CIFF 2020 Dispatch: ‘Summer of 85’ and ‘Spring Blossom’ Reviews

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The 56th Chicago International Film Festival has begun and has a wonderful selection of films available nationwide for the first time. Due to the pandemic, the festival opted for the streaming route, making the event accessible to audiences who may not normally get to attend the festival. They also are offering select drive-in screenings at venues in the city. Staff writer Emily Jacobson’s first viewings at this year’s CIFF were similar in content and fit together perfectly: Summer of 85 and Spring Blossom both center around young love, exploring the extreme highs and lows that accompany it while dealing with difficult themes.

France’s Summer of 85 from director François Ozon has a poster that gives off bright, summery vibes that heavily contrast its opening scene. Alex (Félix Lefebvre) narrates the opening, telling us about a corpse, and how it came to be a corpse. Immediately, Summer of 85 warns you that what you are about to see will not end well. Alex begins telling his story, flashing back to the summer, where there are the expected vibrant colors and sense of freedom. However, there is a foreboding sense of dread instilled in each frame because of Alex’s haunting words as you wait to discover what tragic event took place.

After Alex befriends David (Benjamin Voisin), a handsome boy in town who works at a shop with his mother, Ozon’s drama plays out like a typical summer romance. With immediate chemistry between Voisin and Lefebvre, it isn’t hard to fall for the on-screen connection. The characters slip into their entanglement with stolen moments and passionate conversation. The contrast in tone between the summertime flashbacks against the present narration in which Alex is recounting a supposed tragedy differentiates Summer of 85 from otherwise similar films.

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The committed lead performances carry the narrative; they are wonderful to watch, especially Lefebvre. He plays Alex’s romanticism genuinely, never pushing the emotions of his teenage character too far. Alex is an emotional person, and fascinated with death and falling in love at the same time, which provides for an interesting balance of ideas. Hearing the story from Alex’s perspective in the present offers a lens to consider how we look back on our memories: do we romanticize moments without meaning to, adding more meaning than originally was there? These questions are what make Summer of 85 not just a fine romance but an insightful discussion of memory and death.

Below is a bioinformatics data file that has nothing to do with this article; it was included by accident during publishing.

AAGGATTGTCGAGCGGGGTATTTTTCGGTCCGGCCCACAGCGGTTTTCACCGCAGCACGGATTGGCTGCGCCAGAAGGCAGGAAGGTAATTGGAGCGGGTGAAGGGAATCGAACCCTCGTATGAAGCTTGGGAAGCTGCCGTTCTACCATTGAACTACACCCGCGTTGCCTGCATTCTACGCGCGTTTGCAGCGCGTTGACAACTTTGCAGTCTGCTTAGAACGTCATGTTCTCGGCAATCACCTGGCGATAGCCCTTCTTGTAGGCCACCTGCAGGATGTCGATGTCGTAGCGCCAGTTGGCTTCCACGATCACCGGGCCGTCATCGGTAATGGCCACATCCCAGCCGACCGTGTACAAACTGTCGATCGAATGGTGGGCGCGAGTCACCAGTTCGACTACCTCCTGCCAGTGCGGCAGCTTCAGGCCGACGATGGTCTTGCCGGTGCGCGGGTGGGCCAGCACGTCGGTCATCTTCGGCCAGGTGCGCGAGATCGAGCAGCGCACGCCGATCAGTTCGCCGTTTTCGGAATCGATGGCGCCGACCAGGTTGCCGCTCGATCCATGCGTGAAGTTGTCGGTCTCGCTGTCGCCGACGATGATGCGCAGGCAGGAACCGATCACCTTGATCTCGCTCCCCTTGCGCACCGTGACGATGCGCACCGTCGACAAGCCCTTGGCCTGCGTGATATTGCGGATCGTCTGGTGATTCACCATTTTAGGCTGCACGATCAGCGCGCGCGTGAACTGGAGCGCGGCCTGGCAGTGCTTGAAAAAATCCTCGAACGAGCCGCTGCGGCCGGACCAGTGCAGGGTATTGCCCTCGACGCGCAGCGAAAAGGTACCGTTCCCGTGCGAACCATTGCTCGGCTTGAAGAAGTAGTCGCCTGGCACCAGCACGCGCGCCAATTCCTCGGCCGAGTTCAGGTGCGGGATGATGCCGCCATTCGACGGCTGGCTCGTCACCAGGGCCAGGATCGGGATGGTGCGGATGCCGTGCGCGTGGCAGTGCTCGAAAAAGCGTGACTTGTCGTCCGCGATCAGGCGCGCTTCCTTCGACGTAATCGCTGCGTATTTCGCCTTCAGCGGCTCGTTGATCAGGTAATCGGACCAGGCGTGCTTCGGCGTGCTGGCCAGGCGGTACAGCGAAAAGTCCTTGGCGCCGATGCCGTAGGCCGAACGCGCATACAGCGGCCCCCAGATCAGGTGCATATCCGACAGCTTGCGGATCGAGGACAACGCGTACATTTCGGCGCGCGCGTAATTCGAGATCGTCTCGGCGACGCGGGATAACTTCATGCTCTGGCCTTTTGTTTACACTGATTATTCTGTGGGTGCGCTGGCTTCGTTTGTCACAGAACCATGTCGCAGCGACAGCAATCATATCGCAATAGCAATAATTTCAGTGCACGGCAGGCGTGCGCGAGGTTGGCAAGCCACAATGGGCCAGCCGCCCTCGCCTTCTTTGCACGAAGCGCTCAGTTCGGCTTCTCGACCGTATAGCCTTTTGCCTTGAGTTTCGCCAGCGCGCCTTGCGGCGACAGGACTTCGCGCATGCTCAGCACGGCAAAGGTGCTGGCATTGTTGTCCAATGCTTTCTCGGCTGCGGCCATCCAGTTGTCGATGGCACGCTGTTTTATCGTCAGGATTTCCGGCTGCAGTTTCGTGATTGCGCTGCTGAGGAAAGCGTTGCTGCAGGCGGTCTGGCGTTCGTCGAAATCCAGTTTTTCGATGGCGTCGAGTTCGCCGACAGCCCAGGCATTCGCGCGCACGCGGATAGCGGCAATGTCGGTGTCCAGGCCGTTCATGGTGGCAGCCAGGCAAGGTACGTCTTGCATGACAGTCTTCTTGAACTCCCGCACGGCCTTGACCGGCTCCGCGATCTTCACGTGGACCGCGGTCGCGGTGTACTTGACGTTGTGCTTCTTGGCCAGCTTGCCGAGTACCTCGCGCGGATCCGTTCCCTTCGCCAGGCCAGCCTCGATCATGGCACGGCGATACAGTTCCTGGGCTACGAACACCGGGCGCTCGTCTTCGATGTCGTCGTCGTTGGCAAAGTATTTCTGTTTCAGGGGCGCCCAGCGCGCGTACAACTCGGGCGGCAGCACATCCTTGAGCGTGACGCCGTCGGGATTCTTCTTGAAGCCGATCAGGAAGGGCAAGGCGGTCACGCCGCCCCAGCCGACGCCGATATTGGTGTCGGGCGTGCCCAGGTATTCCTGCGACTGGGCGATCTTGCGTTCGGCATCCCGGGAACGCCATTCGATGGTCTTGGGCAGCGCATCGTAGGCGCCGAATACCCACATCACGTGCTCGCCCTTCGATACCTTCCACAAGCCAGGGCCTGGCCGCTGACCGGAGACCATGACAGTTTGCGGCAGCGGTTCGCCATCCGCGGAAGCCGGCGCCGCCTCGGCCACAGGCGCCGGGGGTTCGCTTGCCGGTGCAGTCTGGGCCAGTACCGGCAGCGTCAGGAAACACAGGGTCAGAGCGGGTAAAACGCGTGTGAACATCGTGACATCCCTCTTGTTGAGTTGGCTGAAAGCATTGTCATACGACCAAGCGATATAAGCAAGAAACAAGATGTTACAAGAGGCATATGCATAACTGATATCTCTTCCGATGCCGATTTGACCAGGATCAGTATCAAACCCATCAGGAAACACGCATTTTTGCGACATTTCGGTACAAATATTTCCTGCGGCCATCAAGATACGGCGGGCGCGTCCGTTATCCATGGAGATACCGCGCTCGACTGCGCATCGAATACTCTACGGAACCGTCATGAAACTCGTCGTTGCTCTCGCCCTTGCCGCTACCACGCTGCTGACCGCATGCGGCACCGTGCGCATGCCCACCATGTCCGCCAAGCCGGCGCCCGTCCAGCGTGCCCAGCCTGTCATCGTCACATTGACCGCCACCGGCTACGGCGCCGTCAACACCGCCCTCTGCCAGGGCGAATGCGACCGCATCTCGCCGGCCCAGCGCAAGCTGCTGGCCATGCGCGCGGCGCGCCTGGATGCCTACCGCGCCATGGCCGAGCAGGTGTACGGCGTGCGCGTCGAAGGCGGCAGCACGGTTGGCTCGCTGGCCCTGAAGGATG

Spring Blossom is not quite the same. Though it dealt with similar themes — coming into your own while also experiencing all of those emotions that come with first love — Suzanne Lindon, who is only twenty years old, wrote, directed, and starred. An impressive feat, especially for such a cohesive story that perfectly articulates the way being a sixteen-year-old feels.

Suzanne (Lindon), is bored. She cannot connect with the people around her and searches for something more, uninterested in her adolescent life. She finds what she is yearning for in an older man, Raphael (Arnaud Valois), with who she becomes infatuated. The two begin a sort of relationship, and Suzanne experiences the extreme emotions of first love. In doing so, she also begins to realize what she wants out of life as well as what she may be missing.


There are moments crafted to put you in Suzanne’s mindset, which is successful each time. The interactions between Suzanne and Raphael are also interesting in how they are built upon mutual respect, and less so out of sexual desire. This allows Spring Blossom to focus on Suzanne’s personal growth without sensationalizing the relationship between her and Raphael. That said, there might have been added value if Lindon addressed their age difference more directly.

Summer of 85 is a balanced blend of romance and tragedy, wrapped up in a concisely-structured plot with wonderful performances, and Spring Blossom promises new talent in Lindon, who intelligently explores the isolation and discovery of being a teenager. They would be easy to recommend as a double feature further down the road when they’re widely released (hopefully). For now, they are streaming online until October 25th.

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